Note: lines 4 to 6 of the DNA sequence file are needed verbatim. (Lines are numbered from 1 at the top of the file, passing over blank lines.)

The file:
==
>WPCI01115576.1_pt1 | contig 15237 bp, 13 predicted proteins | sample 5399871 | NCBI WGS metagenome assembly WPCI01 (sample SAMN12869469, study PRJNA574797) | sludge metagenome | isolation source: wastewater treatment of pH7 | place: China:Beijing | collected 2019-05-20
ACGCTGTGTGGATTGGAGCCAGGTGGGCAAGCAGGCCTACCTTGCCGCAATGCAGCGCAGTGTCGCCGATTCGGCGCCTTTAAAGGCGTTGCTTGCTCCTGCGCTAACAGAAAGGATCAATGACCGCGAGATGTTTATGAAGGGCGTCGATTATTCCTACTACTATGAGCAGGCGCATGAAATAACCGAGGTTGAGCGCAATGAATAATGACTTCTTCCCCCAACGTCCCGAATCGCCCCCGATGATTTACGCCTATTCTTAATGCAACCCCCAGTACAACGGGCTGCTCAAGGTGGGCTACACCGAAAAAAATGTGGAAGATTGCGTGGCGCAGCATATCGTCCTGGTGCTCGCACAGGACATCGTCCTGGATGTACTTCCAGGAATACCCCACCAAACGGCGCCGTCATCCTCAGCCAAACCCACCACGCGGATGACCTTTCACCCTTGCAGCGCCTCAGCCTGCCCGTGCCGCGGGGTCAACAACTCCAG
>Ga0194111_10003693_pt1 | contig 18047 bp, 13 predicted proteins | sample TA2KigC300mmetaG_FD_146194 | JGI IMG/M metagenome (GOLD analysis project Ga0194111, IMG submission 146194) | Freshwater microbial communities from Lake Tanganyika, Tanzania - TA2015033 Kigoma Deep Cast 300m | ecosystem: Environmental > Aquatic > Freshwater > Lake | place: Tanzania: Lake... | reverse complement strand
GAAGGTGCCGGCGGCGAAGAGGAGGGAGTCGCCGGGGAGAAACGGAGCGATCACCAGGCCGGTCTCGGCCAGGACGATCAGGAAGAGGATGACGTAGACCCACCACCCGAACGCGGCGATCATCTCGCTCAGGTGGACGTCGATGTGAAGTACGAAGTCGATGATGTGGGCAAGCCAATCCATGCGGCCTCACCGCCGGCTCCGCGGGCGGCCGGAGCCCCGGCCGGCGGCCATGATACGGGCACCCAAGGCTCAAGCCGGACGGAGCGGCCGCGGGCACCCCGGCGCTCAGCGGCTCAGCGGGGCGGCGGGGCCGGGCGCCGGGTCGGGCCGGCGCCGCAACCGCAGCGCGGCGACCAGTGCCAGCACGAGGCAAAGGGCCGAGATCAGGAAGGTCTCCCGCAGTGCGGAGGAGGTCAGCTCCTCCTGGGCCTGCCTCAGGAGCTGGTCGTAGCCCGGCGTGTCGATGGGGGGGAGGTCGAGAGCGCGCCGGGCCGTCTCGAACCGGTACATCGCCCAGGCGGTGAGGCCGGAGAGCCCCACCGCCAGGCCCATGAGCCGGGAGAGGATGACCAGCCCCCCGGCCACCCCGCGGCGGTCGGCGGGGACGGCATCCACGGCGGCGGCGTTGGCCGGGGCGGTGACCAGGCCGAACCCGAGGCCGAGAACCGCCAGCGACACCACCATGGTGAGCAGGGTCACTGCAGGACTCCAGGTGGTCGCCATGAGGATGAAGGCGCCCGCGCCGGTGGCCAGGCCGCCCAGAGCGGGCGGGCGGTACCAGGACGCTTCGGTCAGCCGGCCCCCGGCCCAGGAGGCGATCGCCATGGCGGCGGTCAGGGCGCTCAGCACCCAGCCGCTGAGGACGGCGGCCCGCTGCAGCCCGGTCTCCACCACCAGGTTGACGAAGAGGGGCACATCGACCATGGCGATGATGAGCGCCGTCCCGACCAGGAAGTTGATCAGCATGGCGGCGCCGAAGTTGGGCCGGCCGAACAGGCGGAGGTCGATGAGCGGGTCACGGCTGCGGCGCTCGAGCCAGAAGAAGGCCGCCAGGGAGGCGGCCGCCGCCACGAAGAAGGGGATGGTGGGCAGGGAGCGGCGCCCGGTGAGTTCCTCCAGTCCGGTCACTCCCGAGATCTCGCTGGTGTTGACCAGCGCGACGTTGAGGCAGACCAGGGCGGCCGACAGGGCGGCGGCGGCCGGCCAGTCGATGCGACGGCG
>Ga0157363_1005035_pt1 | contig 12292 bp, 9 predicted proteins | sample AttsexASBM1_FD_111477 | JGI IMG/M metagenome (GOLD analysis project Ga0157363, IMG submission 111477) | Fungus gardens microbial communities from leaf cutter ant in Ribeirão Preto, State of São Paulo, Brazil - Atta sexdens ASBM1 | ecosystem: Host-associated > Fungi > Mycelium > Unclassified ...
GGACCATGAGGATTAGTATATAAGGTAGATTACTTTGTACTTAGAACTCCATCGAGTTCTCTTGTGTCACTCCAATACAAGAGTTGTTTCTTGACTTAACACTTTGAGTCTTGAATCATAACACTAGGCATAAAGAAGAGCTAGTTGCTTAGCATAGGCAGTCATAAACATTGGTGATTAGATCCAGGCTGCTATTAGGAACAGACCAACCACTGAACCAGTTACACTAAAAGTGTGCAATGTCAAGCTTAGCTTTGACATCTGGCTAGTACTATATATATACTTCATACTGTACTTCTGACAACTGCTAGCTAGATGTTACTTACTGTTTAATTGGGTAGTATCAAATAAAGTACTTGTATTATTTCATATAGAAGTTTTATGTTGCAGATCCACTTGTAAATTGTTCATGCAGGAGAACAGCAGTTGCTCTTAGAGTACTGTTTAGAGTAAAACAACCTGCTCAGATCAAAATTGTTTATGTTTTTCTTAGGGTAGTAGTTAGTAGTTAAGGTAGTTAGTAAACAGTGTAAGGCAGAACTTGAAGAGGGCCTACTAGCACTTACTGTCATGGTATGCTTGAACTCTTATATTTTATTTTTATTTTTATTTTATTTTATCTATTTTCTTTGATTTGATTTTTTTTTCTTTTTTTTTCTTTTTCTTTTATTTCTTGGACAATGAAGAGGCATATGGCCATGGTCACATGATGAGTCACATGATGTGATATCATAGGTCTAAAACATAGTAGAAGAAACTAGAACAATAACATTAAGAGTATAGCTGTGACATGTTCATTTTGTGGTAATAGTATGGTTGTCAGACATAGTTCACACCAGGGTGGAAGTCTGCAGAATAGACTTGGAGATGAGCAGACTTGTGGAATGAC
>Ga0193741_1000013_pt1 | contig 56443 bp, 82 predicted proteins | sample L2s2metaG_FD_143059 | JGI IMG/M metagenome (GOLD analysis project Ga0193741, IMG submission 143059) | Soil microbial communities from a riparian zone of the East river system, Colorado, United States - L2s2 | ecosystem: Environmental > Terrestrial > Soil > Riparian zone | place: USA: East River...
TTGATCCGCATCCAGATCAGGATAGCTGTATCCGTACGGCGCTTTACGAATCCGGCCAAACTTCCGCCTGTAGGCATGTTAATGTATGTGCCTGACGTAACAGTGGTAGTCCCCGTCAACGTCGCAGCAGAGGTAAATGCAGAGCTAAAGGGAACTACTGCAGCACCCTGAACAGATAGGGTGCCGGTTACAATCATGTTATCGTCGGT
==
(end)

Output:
GAAGGTGCCGGCGGCGAAGAGGAGGGAGTCGCCGGGGAGAAACGGAGCGATCACCAGGCCGGTCTCGGCCAGGACGATCAGGAAGAGGATGACGTAGACCCACCACCCGAACGCGGCGATCATCTCGCTCAGGTGGACGTCGATGTGAAGTACGAAGTCGATGATGTGGGCAAGCCAATCCATGCGGCCTCACCGCCGGCTCCGCGGGCGGCCGGAGCCCCGGCCGGCGGCCATGATACGGGCACCCAAGGCTCAAGCCGGACGGAGCGGCCGCGGGCACCCCGGCGCTCAGCGGCTCAGCGGGGCGGCGGGGCCGGGCGCCGGGTCGGGCCGGCGCCGCAACCGCAGCGCGGCGACCAGTGCCAGCACGAGGCAAAGGGCCGAGATCAGGAAGGTCTCCCGCAGTGCGGAGGAGGTCAGCTCCTCCTGGGCCTGCCTCAGGAGCTGGTCGTAGCCCGGCGTGTCGATGGGGGGGAGGTCGAGAGCGCGCCGGGCCGTCTCGAACCGGTACATCGCCCAGGCGGTGAGGCCGGAGAGCCCCACCGCCAGGCCCATGAGCCGGGAGAGGATGACCAGCCCCCCGGCCACCCCGCGGCGGTCGGCGGGGACGGCATCCACGGCGGCGGCGTTGGCCGGGGCGGTGACCAGGCCGAACCCGAGGCCGAGAACCGCCAGCGACACCACCATGGTGAGCAGGGTCACTGCAGGACTCCAGGTGGTCGCCATGAGGATGAAGGCGCCCGCGCCGGTGGCCAGGCCGCCCAGAGCGGGCGGGCGGTACCAGGACGCTTCGGTCAGCCGGCCCCCGGCCCAGGAGGCGATCGCCATGGCGGCGGTCAGGGCGCTCAGCACCCAGCCGCTGAGGACGGCGGCCCGCTGCAGCCCGGTCTCCACCACCAGGTTGACGAAGAGGGGCACATCGACCATGGCGATGATGAGCGCCGTCCCGACCAGGAAGTTGATCAGCATGGCGGCGCCGAAGTTGGGCCGGCCGAACAGGCGGAGGTCGATGAGCGGGTCACGGCTGCGGCGCTCGAGCCAGAAGAAGGCCGCCAGGGAGGCGGCCGCCGCCACGAAGAAGGGGATGGTGGGCAGGGAGCGGCGCCCGGTGAGTTCCTCCAGTCCGGTCACTCCCGAGATCTCGCTGGTGTTGACCAGCGCGACGTTGAGGCAGACCAGGGCGGCCGACAGGGCGGCGGCGGCCGGCCAGTCGATGCGACGGCG
>Ga0157363_1005035_pt1 | contig 12292 bp, 9 predicted proteins | sample AttsexASBM1_FD_111477 | JGI IMG/M metagenome (GOLD analysis project Ga0157363, IMG submission 111477) | Fungus gardens microbial communities from leaf cutter ant in Ribeirão Preto, State of São Paulo, Brazil - Atta sexdens ASBM1 | ecosystem: Host-associated > Fungi > Mycelium > Unclassified ...
GGACCATGAGGATTAGTATATAAGGTAGATTACTTTGTACTTAGAACTCCATCGAGTTCTCTTGTGTCACTCCAATACAAGAGTTGTTTCTTGACTTAACACTTTGAGTCTTGAATCATAACACTAGGCATAAAGAAGAGCTAGTTGCTTAGCATAGGCAGTCATAAACATTGGTGATTAGATCCAGGCTGCTATTAGGAACAGACCAACCACTGAACCAGTTACACTAAAAGTGTGCAATGTCAAGCTTAGCTTTGACATCTGGCTAGTACTATATATATACTTCATACTGTACTTCTGACAACTGCTAGCTAGATGTTACTTACTGTTTAATTGGGTAGTATCAAATAAAGTACTTGTATTATTTCATATAGAAGTTTTATGTTGCAGATCCACTTGTAAATTGTTCATGCAGGAGAACAGCAGTTGCTCTTAGAGTACTGTTTAGAGTAAAACAACCTGCTCAGATCAAAATTGTTTATGTTTTTCTTAGGGTAGTAGTTAGTAGTTAAGGTAGTTAGTAAACAGTGTAAGGCAGAACTTGAAGAGGGCCTACTAGCACTTACTGTCATGGTATGCTTGAACTCTTATATTTTATTTTTATTTTTATTTTATTTTATCTATTTTCTTTGATTTGATTTTTTTTTCTTTTTTTTTCTTTTTCTTTTATTTCTTGGACAATGAAGAGGCATATGGCCATGGTCACATGATGAGTCACATGATGTGATATCATAGGTCTAAAACATAGTAGAAGAAACTAGAACAATAACATTAAGAGTATAGCTGTGACATGTTCATTTTGTGGTAATAGTATGGTTGTCAGACATAGTTCACACCAGGGTGGAAGTCTGCAGAATAGACTTGGAGATGAGCAGACTTGTGGAATGAC